Showing posts with label patents. Show all posts
Showing posts with label patents. Show all posts

Friday, March 01, 2013

Patents or Patients

When HIV/Aids took hold around the world and antiretroviral (ARV) drugs became available from 1987, the  drug treatments required then cost $15,000 a year, which very clearly limited their use to well-insured or relatively rich western patients. Prices for AZT3 officially started at $25 per pill in South Africa. Although HIV/Aids was the scourge of Africa in the 1980s, its management ad treatment was initially completely out of reach of  those hit by "slim" disease as it was then known as locallywho were just expected to go away and die. And millions, denied medication, did die. An estimated 10 million people perished between 1996 and 2003 thanks to denial of drugs by Big Pharma. And all the while the medicines were just sitting there ... out of the financial reach of the inflicted. Big Pharma was quite happy to see millions of deaths in order to keep patent law - and its profits.

 Thanks to India's 1970 patent law, drugs could be made to the highest technical standards (a fact often denied by a propaganda campaign of the western drugs companies) .The Pfizer patent for fluconazole (used for treating Aids-related fungal infections) in South Africa was deliberately broken by importing it from India. The price per capsule in South Africa stood at $40, while in Asia it was 5 cents. With Africa hosting two-thirds of the world’s HIV/Aids cases, this kind of action made an impact politically. In 2000, Yusuf Hamied’s Cipla generic pharmaceuticals company agreed to produce  a three-ARV combination that would cost patients $1 a day - at $350 a year this was less than a 40th of the cost demanded by western drugs companies.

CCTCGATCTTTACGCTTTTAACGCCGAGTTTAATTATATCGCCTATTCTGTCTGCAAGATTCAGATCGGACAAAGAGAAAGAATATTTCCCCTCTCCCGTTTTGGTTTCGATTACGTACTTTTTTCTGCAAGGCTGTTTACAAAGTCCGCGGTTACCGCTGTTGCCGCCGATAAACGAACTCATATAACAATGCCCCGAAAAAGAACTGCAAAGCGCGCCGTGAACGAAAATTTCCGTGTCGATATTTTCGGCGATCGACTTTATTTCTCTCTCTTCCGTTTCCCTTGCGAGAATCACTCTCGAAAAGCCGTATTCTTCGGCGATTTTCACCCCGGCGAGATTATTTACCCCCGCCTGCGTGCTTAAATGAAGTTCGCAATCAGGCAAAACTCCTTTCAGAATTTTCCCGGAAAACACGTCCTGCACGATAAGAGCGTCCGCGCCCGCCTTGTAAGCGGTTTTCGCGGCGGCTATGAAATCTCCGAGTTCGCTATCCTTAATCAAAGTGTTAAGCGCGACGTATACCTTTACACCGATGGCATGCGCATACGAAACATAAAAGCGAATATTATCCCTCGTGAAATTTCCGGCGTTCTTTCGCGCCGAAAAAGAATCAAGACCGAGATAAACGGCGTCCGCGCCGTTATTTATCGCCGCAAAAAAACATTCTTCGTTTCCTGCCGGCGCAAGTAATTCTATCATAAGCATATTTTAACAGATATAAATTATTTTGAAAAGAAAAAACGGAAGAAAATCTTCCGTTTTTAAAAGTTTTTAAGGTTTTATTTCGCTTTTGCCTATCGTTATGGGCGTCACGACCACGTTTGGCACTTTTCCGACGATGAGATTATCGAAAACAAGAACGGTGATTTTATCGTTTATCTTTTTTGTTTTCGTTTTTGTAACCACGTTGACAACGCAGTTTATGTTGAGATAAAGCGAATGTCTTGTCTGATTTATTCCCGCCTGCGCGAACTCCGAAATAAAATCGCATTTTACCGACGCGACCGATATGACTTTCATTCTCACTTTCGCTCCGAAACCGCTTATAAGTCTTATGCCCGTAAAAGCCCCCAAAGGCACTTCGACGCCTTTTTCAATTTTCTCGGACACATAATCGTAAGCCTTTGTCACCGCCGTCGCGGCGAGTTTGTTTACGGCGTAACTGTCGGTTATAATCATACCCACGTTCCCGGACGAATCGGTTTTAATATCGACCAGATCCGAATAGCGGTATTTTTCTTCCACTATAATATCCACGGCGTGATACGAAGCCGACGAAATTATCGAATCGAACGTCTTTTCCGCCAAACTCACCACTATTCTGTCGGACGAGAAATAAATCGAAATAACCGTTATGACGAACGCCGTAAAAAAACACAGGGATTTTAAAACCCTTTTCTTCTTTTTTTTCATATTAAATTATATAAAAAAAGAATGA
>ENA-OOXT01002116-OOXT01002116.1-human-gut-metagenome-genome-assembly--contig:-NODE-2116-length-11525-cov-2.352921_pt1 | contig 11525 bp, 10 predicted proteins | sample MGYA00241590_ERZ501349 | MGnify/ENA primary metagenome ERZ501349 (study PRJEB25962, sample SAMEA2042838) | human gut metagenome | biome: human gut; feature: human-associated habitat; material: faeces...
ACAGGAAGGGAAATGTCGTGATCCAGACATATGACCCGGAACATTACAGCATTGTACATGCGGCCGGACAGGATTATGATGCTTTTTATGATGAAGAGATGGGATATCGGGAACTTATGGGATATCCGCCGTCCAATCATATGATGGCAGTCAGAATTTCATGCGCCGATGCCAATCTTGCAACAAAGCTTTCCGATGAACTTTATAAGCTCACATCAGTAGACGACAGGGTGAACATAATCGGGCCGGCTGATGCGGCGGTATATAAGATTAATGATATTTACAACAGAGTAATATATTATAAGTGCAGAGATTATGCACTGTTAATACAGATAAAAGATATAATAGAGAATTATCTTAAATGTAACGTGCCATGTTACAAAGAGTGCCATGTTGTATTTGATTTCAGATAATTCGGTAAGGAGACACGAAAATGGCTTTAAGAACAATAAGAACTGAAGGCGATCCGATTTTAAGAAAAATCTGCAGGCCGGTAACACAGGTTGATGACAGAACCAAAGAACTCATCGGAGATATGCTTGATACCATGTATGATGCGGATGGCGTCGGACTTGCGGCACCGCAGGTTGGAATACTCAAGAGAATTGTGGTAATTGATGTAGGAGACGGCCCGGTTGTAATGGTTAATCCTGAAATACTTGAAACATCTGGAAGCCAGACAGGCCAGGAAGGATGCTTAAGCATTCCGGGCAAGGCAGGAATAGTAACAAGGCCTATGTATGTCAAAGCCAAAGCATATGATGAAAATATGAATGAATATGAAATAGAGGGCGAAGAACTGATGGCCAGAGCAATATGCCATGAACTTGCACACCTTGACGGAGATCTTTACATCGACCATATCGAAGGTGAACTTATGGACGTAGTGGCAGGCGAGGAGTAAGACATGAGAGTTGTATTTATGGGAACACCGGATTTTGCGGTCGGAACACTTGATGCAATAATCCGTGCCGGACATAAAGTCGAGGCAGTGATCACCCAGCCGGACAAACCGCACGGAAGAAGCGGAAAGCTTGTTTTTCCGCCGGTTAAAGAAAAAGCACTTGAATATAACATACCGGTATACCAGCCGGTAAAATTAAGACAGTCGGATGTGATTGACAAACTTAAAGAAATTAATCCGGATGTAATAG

Big Pharma's argues the expense of its products is due to development costs: in fact, marketing budgets in drugs companies are very much higher than those for research and development, which averages a risory 1.3% of expenditure across top pharmaceutical companies. In fact, 84% of research and development worldwide is carried out by government and public bodies, whereas pharmaceutical companies contribute only 12% and account for only three out of every 10 new drugs invented.

 The Executive Director of the Joint UN Programme on HIV/AIDS, Michel SidibĂ©, said “It is outrageous that in 2013, when we have all the tools we need to beat this epidemic, 1.7 million people still die each year because they cannot access treatment.”

Now with India’s government adopted the WTO’s Trade-Related Intellectual Property Rights (Trips) patent regulations it may well be all over for generic medicines. The pharmaceutical companies will be able to continue to grossly overprice its drugs. People are going to die needlessly once again.

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